Back to Poker

May 18, 2008

So I’ve started to play poker online again. I know you’ve got about a hundred reactions to that sentence (please comment them :-D).

I love poker. I love poker, because I love games, and I love puzzles. I enjoy reading about game-theory, and whether or not perfect play in checkers means a draw (as opposed to white or black having an inherent advantage). While I’m not very good at it, chess strategy is fascinating.

Yeah, I’m a dork. You knew it already, but perhaps not in its full magnitude. All that is to say that I own seven (7) poker strategy books.

Those books served me well, though. Not only did I learn a lot about general game-theory and gambling, I actually made money. Just ask Brian how much I played Junior year (a lot). Thanks to a few big wins at some key tournaments, I managed to win a few hundred dollars (perhaps even over a thousand). That was done over many months and many hours.

I think the biggest thing poker has taught me has to do with discipline. If you’ve seen Rounders, you’ve heard poker described as a grind. Well, it is. And, I still haven’t learned it like I should. Here’s why I know:

I got the bug to play online again about two weeks ago, so I asked Emily if it would be alright to put $25 online again. I did very well at first, and the next night I had $80. But, as you probably would have guessed, I entered a $20 tournament and didn’t place, I went on a bad streak, and sooner or later I had about 90 cents in my account. Pretty rough.

Just like in personal finance (and really most other things in life) you need to guard yourself against the big loss or the worst case scenario whenever you can. So, now I’m down to the lowest limits on the site (.02/.04 => 1 and 2 cent blinds). This is a grind, but I’m determined to build back up. I know I can do it, and I just need to resist moving up the stakes until I’ve got enough in my account to do so.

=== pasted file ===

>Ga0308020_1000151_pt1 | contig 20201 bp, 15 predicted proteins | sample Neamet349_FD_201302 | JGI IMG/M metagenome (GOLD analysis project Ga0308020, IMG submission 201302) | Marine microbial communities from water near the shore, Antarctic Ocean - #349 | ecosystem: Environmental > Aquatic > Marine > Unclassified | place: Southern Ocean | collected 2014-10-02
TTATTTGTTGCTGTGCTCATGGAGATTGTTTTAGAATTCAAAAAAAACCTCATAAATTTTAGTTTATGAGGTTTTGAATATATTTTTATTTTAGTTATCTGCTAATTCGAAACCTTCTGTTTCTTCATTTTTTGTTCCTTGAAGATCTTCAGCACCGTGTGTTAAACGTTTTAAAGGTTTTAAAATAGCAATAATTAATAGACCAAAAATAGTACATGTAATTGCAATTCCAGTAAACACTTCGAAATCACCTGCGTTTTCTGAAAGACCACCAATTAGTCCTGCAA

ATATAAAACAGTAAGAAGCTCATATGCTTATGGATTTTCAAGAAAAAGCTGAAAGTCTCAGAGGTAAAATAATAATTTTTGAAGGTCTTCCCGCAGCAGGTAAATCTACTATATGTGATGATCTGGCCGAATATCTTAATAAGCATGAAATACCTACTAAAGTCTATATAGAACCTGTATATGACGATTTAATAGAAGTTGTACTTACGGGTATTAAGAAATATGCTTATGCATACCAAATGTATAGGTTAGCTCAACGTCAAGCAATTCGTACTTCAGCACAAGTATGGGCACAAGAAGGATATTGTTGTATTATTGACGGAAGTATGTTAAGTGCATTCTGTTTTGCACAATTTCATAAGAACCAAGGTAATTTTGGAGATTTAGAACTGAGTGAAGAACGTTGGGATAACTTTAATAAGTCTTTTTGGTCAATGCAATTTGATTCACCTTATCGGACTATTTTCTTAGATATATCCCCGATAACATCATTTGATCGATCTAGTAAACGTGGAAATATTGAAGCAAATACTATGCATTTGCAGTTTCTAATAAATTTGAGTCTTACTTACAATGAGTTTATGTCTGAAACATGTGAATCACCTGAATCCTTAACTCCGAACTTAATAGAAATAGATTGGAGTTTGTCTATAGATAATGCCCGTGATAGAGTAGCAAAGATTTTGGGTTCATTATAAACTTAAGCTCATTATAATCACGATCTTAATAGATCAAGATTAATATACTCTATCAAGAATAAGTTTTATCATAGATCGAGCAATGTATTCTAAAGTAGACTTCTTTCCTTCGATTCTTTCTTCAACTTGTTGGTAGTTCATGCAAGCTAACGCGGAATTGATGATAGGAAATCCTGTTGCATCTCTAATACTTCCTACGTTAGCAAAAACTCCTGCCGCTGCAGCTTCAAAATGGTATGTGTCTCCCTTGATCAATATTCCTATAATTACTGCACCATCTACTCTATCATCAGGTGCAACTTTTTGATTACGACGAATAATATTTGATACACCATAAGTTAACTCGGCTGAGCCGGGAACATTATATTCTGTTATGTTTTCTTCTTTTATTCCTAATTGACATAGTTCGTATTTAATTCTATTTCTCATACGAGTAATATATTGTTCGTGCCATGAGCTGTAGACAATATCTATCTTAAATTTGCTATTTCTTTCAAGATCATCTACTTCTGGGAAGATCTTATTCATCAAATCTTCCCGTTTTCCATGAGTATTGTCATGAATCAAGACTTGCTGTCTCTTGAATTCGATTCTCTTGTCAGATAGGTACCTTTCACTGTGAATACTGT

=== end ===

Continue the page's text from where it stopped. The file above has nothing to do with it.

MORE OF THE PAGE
Yeah, poker has taught me a lot about patience and waiting for something, about working hard and for a long time to achieve a goal slowly. I don’t envy the professionals.

Sidenote:

Here’s one thing I found that I thought was pretty neat. Chris Ferguson, one of my favorite poker players (because he’s a math geek, too), turned $0 to $10,000. He started out by playing a bunch of freerolls online, until he actually won and could actually buy-in on a normal table. He spent several months building his bankroll slowly (see graphic below), but he finally got to $10,000 after about nine months. It was just an experiment of his, and he donated it all to the Save the Children Foundation. Pretty cool.

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One Response to “Back to Poker”

  1. Jessie Says:

    I’m excited to hear about how this goes! It’s def a grind. In my mind there are only 2 possible ways to play poker. Either you’re going to follow your gut, take risks, feel the rush, laugh a lot, and basically GAMBLE…. or you’re going to play systematically, focusing on the statistics and patterns of play, waiting for the big moment rather than creating the big moment. I hope you can do the latter and see some sweet results. 🙂

    Also, tournaments are not going to help you build your bankroll Jon. lol. Online tournaments have too low of a buy-in to keep out the bad players. So you’re going to have tons of people playing in a tournament, about 70% of which are GAMBLING and one of them will always get lucky. The only reason you see players like Ivey win the WSOP tourney is that they’re playing for major $$$ with other grinders.

    Anyway, that’s my two cents. I’m so glad you’re playing! I bet it’s fun. If I had the virtue of patience, I’d play too… but we all know I live through emotions. lol.


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